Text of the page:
Clyde Beatty was the world’s first celebrated lion tamer back in the 1930s.
As he got into cages filled with lions and tigers, the audience thought it was his revolver that disciplined the animals.
In reality, it was the chair.
Beatty discovered that when you put a chair in front of a roaring lion, it tries to focus on all the four legs of the chair at once. Burdened with options, the animal happens to freeze instead of fight. (Mostly, at least.)
If you are a salesperson getting started on how to use LinkedIn for sales prospecting, you’re much like that lion facing the chair.
There are hundreds of ways to approach this task and to do that it’s often confusing.
You can investigate your competitors’ networks. Connect with users who have interacted with your posts. Join groups. The list is endless!
Most of the advice out there is overwhelming than actionable.
To help you cut through the noise and make the most of this platform, we’ve developed an exceptionally simple framework.
Everything you need to succeed with LinkedIn prospecting can be boiled down into this three-step framework.
- Step 1: Build credibility with a great profile that speaks to your audience.
- Step 2: Next, create visibility for yourself. Make it easy for the relevant people to notice you and find you
- Step 3: Finally, don’t just wait for people to contact you. Go out there and build relationships. Find people who you can help with your product/service and start a conversation.
Table of Contents
- Build Credibility with a Standout Profile
- Create Visibility
- Build Relationships Strategically
- Measure your progress with Social Selling Index
Build Credibility with a Standout Profile
Schedule a call with an inbound lead – and it is likely that they will visit your profile before jumping on that call.
Get introduced to a prospect via a mutual acquaintance. And they will likely look you up on LinkedIn before responding.
It turns out, almost everyone you do business with will visit your LinkedIn page. This presents a golden opportunity.
An opportunity where you have the undivided attention of your prospect for 30 seconds.
Think about this for a moment. At no other point in your relationship are you likely to get such an opportunity again.
An opportunity to wow your prospect before they even speak to you.
To establish yourself as someone they want to do business with.
Utilize this opportunity to create a memorable impression – convey who you are as a person, your mission, your motivation behind work and your credentials.
Here is what you need to do to use your profile to establish credibility.
1. Start with a thoughtful headline
If there’s one sentence on your profile that you want to be really thoughtful about, it is probably this – the headline.
The reason is simple: the headline appears everywhere – in the news feed, search results, LinkedIn inbox, “Recommended to connect with” feature, “Who has viewed my profile” feature etc.
A good headline conveys what is it that you can do for the reader in 6- 8 words.
2. Add a professional photograph
Display pictures remove anonymity and add a human touch to what could otherwise be a cold exchange. It helps your viewers know that they’re dealing with a real person and they are more likely to engage in a conversation with a friendly face.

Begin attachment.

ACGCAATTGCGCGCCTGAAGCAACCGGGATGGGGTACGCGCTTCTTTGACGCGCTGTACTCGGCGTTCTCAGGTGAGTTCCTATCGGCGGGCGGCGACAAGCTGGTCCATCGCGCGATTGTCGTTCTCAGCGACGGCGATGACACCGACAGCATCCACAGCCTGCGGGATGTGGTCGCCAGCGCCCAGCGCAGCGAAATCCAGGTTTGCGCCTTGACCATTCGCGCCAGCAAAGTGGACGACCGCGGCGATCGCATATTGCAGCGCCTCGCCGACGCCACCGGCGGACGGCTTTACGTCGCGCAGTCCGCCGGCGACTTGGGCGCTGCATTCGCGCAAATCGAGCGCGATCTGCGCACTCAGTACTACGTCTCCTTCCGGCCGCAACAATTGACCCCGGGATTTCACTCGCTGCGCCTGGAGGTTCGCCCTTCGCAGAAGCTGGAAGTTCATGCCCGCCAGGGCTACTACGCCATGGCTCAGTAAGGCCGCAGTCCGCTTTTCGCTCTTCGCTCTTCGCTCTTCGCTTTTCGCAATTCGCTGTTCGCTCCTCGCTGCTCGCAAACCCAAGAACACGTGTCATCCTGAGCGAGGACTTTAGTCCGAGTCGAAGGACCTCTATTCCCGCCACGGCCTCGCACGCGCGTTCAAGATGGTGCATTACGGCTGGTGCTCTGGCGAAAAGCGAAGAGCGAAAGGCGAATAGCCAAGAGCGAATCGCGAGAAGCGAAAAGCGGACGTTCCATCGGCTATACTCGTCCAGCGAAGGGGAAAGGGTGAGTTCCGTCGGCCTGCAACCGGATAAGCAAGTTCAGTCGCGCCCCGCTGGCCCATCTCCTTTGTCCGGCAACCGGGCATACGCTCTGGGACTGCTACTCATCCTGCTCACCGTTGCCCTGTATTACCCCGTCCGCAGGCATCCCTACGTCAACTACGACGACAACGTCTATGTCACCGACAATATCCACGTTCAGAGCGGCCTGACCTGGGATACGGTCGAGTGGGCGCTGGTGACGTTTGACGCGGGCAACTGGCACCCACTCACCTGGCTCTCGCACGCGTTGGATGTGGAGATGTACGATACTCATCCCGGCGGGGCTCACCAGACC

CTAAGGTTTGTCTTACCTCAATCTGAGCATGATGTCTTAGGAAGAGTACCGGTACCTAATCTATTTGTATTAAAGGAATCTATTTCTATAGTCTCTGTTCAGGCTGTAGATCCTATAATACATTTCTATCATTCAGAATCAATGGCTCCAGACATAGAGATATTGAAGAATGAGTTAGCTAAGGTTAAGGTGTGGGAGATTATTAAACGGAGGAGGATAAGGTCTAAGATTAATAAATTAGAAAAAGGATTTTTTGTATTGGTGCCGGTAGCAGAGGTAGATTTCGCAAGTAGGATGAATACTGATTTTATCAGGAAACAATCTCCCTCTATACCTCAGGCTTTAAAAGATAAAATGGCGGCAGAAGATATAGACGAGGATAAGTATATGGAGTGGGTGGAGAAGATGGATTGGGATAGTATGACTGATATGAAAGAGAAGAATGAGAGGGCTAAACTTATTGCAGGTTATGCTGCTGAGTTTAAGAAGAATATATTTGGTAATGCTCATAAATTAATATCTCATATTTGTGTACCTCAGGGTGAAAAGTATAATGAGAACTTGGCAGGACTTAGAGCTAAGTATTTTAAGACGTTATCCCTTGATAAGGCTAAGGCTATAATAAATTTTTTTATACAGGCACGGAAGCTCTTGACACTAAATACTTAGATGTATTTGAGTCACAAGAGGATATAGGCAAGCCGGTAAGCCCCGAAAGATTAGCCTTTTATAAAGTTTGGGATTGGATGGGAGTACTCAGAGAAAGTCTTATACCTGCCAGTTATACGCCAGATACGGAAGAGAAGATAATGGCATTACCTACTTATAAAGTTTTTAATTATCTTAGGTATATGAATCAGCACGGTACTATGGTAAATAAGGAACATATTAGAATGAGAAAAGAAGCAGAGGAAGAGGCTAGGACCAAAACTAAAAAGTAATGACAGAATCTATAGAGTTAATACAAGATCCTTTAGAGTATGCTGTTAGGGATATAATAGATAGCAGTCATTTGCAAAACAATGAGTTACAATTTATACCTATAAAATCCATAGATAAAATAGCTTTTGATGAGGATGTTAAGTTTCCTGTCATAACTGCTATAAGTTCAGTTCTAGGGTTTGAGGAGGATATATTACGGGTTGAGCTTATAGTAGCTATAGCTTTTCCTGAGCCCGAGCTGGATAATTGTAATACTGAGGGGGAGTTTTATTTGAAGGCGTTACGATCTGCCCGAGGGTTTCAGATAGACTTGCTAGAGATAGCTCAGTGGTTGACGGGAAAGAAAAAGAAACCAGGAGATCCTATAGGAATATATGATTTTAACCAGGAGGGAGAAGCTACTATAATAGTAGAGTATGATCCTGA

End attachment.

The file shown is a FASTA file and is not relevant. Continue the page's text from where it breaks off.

In fact, just adding a professional picture to your profile increase its number of views by 11%.
Put a recent, up-to-date professional looking photograph where you come across friendly and approachable. The key here is to make a prospective buyer feel confident about connecting with you and look forward to conversing with you.
Here’s an example –
3. Use the background image to your advantage
The background image is a fairly large and valuable piece of real estate in the profile that most people do not take advantage of. The dimensions of the image make it attractive to load a large wide-angle picture.
It is a great place to show off the accomplished side of you. If you have pictures from speaking engagements, conferences, this is a great place to showcase those.
Even better, choose a picture that also has your company logo prominently displayed.
Here’s an example where Jill Konrath uses one of her speaking engagement photographs as a background picture.
4. Craft a memorable summary
The summary is the text that appears immediately below the connect/message button.
Typically, LinkedIn shows a 300 character snippet – which can be expanded on clicking. It is important that your first 1-2 sentences in the summary draw attention and invite the user to read more.
Here is an example of the summary of Tom Stearns, Founder of Tom Stearns Consulting –
A summary is a great place to tell a story about your work life and spark interest in the reader. This is also a good place to talk about your mission statement/ goals/ objectives etc. Something that appeals to emotion – because the rest of your Linkedin profile is more factual.
Convey the motivation behind your work, the results you’ve driven, the pain points you’ve solved and your noteworthy accomplishments.
Also, remember to add a few specific keywords your buyers might search for.
Finally, the last few lines of the summary should describe why and how should a prospect connect with you. As a salesperson you want to be approachable – and yet not appear too eager. It is a fine balance to strike.
5. Upload some appealing media